I could use a second opinion. My parents called me yesterday to let me know that my grandpa passed away. It wasn’t necessarily unexpected, since he’d been struggling with health complications for about a year.
I originally thought that I’d have to fly back home to New Jersey for the burial, but my mom was explaining that the family was planning to cremate my grandpa’s remains. That really took me by surprise.
Everyone in our family has had a traditional burial so far, but, apparently, my grandpa didn’t want that. I know it’s his choice, but it seems pretty unconventional. Is cremation considered more acceptable now?
Believe it or not, your question beckons a brief historical explanation. Consider reading what Thomas Laqueur wrote about the subject in The Guardian. He explains that cremation was, in fact, the norm during the first century CE before then falling out of vogue as a result of changing social and cultural norms. Some people falsely assumed that cremation fell by the wayside as the direct result of Christianity’s rise, but Thomas debunks that myths early on. He admits that Christianity had its influence on how people perceived cremation and certainly reinforced existing notions about how we should treat the dead, but the religion alone is not responsible for undermining cremation as a legitimate form of human burial and memorialization.
People continue to debate the merits of cremation even today. Much of that has to do with the increasing trends we’re seeing nationwide. Times writer, Josh Sanburn, reported that cremations are now outpacing traditional burials in the US. His article describes how funeral homes during the 1980s rarely mentioned cremation unless it was explicitly referenced. Flash-forward to 2015 and, according to the Cremation Association of North America, 49% of recorded deaths resulted in cremation. That’s a massive increase from the approximately 10% of deaths that resulted in cremation during the 1980s.
Figures like those would definitely suggest that cremation has become more socially acceptable. And with that in mind, you should consider other aspects equally important when it comes to cremation. For instance, Cher Zavala at AgingCare went out of her way to highlight five essential differences between a burial and cremation service. While all of her pointers are likely to be salient, most people underestimate the impact of her first and final takeaways: (1) the flexibility of options and (2) the impact on grieving.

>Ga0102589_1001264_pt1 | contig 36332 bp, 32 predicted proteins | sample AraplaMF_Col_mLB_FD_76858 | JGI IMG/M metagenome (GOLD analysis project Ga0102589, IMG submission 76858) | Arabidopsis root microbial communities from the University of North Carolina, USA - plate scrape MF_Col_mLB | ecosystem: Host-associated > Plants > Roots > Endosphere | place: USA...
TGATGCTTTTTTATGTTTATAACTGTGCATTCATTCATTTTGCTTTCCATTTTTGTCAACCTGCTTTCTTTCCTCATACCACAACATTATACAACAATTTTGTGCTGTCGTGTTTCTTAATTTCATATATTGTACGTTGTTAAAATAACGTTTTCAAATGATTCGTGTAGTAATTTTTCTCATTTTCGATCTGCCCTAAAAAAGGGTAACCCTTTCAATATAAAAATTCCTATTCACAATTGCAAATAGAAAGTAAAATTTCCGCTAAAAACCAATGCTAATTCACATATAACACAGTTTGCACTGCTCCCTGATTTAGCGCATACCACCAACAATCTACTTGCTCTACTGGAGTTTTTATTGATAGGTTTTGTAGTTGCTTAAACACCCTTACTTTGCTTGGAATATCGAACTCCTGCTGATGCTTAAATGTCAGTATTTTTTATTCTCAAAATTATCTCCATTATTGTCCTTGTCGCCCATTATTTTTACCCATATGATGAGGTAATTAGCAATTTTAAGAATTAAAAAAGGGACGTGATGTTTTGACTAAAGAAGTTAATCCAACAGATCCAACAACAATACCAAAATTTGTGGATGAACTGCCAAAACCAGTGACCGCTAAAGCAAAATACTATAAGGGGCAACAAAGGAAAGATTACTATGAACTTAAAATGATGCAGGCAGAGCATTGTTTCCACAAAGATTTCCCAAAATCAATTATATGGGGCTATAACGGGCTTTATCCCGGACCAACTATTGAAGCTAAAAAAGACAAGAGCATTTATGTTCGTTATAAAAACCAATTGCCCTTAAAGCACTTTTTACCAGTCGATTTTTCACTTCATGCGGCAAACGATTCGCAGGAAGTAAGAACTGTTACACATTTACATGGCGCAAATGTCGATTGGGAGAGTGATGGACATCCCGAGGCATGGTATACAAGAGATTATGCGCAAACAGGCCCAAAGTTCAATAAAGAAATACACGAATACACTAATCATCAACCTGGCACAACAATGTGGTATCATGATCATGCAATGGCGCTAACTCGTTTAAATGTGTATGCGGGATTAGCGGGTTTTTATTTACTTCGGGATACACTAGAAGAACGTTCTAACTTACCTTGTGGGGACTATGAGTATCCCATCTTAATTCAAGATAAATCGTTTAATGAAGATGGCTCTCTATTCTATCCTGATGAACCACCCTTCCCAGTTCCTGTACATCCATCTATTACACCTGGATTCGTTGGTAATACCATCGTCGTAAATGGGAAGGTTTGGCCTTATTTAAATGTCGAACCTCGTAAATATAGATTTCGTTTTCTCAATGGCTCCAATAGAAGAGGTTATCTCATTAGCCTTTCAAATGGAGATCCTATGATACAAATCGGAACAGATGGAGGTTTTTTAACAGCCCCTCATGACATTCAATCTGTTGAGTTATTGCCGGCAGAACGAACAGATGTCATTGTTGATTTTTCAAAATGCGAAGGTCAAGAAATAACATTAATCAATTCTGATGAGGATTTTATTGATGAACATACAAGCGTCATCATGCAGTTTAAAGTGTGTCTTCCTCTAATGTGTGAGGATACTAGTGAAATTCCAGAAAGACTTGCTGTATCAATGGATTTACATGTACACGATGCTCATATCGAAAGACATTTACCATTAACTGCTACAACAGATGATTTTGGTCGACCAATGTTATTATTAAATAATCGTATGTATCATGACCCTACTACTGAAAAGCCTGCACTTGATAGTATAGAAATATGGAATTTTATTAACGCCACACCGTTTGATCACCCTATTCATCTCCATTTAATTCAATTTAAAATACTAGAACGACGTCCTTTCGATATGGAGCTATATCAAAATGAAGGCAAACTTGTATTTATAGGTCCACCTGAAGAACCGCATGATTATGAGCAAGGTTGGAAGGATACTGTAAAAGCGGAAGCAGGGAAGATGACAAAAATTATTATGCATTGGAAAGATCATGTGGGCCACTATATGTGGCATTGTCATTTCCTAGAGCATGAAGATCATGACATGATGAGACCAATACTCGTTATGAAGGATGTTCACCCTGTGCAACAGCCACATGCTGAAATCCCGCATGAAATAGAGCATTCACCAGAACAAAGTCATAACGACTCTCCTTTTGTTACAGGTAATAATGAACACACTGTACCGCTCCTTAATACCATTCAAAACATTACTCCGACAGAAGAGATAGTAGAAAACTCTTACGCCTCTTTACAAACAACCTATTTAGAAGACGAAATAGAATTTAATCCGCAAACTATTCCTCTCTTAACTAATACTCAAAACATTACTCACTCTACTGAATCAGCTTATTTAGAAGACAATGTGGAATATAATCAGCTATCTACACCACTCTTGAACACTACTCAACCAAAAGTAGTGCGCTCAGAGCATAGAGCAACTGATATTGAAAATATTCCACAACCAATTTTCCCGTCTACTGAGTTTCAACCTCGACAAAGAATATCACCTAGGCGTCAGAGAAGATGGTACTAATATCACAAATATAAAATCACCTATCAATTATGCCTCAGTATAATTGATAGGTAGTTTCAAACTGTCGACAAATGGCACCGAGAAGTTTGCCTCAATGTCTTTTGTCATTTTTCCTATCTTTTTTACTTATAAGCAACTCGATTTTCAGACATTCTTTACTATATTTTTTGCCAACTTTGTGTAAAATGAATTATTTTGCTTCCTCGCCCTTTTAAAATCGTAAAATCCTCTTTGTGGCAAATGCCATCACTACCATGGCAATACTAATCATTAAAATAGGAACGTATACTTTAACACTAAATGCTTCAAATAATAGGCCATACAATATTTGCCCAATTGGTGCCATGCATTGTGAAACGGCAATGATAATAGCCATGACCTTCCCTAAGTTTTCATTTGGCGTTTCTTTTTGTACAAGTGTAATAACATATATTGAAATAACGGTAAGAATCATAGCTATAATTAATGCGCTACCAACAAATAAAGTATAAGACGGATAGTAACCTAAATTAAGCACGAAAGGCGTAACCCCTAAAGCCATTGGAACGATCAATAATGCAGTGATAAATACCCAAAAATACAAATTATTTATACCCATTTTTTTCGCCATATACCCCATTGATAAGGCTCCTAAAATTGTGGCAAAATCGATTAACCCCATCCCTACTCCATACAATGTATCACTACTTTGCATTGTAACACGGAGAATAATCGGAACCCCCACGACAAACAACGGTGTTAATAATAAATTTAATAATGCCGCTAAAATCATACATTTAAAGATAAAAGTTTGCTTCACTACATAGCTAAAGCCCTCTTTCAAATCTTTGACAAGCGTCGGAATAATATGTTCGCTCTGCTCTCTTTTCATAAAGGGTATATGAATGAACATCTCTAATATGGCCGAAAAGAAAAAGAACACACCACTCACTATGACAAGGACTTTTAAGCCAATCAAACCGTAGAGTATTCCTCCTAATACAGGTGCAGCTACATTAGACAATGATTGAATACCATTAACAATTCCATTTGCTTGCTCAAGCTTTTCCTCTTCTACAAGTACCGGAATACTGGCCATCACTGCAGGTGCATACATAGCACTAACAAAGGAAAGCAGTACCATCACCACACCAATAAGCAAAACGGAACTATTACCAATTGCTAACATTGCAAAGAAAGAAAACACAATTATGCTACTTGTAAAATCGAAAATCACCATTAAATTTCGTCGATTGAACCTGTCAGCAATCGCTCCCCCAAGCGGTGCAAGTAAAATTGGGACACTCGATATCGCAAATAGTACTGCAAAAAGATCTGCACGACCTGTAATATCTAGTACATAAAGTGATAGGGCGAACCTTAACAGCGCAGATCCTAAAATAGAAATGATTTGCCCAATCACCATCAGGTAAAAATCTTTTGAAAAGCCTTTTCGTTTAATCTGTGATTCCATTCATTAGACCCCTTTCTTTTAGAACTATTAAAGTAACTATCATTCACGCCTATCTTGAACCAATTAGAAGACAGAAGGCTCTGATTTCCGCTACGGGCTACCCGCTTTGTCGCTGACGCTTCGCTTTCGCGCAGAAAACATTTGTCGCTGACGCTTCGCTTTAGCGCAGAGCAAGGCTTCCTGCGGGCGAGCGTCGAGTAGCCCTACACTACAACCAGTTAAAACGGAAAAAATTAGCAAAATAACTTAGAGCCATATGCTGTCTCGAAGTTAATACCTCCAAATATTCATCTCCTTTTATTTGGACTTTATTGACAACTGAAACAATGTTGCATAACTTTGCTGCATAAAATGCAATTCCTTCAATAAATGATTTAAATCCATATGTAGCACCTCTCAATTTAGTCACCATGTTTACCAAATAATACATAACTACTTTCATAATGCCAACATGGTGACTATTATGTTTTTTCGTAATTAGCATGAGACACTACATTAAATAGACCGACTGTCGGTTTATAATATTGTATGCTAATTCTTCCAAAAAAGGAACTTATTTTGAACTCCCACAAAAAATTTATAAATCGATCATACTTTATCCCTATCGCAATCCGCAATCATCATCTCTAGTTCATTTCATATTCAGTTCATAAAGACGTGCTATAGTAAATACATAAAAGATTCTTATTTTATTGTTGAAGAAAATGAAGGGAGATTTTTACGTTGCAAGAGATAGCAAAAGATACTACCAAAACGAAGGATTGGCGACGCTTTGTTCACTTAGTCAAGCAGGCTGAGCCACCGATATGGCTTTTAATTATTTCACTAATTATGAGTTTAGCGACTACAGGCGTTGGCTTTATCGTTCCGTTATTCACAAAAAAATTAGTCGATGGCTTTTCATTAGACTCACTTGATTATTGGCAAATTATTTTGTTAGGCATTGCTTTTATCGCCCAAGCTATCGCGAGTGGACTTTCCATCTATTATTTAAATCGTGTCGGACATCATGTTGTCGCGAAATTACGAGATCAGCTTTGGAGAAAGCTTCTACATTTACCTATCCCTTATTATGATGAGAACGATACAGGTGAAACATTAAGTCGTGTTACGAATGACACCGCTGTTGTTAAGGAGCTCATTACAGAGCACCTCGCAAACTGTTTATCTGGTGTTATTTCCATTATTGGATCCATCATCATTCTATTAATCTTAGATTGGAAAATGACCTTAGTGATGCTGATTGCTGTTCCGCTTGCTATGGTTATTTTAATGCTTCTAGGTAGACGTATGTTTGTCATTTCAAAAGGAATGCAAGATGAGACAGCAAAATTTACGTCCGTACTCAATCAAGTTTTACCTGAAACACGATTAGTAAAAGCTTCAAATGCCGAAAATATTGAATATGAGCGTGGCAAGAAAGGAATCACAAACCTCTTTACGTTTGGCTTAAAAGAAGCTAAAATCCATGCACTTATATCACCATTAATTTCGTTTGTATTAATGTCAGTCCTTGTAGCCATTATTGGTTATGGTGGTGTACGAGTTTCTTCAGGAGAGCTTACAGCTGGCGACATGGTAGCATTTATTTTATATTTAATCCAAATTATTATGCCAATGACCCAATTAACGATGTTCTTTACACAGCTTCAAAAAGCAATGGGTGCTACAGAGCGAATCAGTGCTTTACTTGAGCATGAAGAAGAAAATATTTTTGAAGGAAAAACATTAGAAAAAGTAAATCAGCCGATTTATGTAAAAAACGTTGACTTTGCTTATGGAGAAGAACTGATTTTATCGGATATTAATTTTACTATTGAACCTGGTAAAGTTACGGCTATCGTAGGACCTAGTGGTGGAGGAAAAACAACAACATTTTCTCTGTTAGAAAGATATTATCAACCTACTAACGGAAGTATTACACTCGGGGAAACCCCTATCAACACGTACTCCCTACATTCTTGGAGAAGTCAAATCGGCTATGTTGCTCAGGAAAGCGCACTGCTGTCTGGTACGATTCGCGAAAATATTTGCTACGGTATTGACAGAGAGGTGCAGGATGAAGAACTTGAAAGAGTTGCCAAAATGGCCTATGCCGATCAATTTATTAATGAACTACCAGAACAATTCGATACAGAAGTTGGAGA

She explains that most cremations are almost entirely do-it-yourself (DIY) as opposed to traditional burials, which are typically managed by a third party (e.g., funeral homes). The grieving process is, of course, as nuanced as the individuals involved. However, some people don’t take into full consideration the fact that a cremation changes the nature of remembrance. In other words, electing for cremation instead of a traditional burial means that loved ones cannot necessarily visit a physical location to pay their respects. They instead focus attention and remembrance on the urn that contains the deceased remains of their former friend or family member.
If you find yourself worrying about the situation, you might consider exploring credible cremation services in New Jersey. Getting your parents involved might also be a good idea. There’s no telling whether or not they have what they need to make an informed decision. Fortunately, staff writers at Funeralwise already published an informative guide shows you how to choose a cremation service provider. The advice they share isn’t rocket science. First and foremost, you should check to see if the provider is recognized by the Cremation Association of North America (CANA), which sets specific standards for its members.
Other sounds strategies include paying visits to each cremation facility in question and asking for specific referrals. Consulting rating agencies and online customer reviews is also a great idea. You want as much information as possible, otherwise, you might run the risk of visiting a cremation service exclusively for pets rather than humans. The decision-making process isn’t likely to be quick, but it should be relatively straightforward if you keep these things in mind.
“What we once enjoyed and deeply loved we can never lose, for all that we love deeply becomes part of us.” - Helen Keller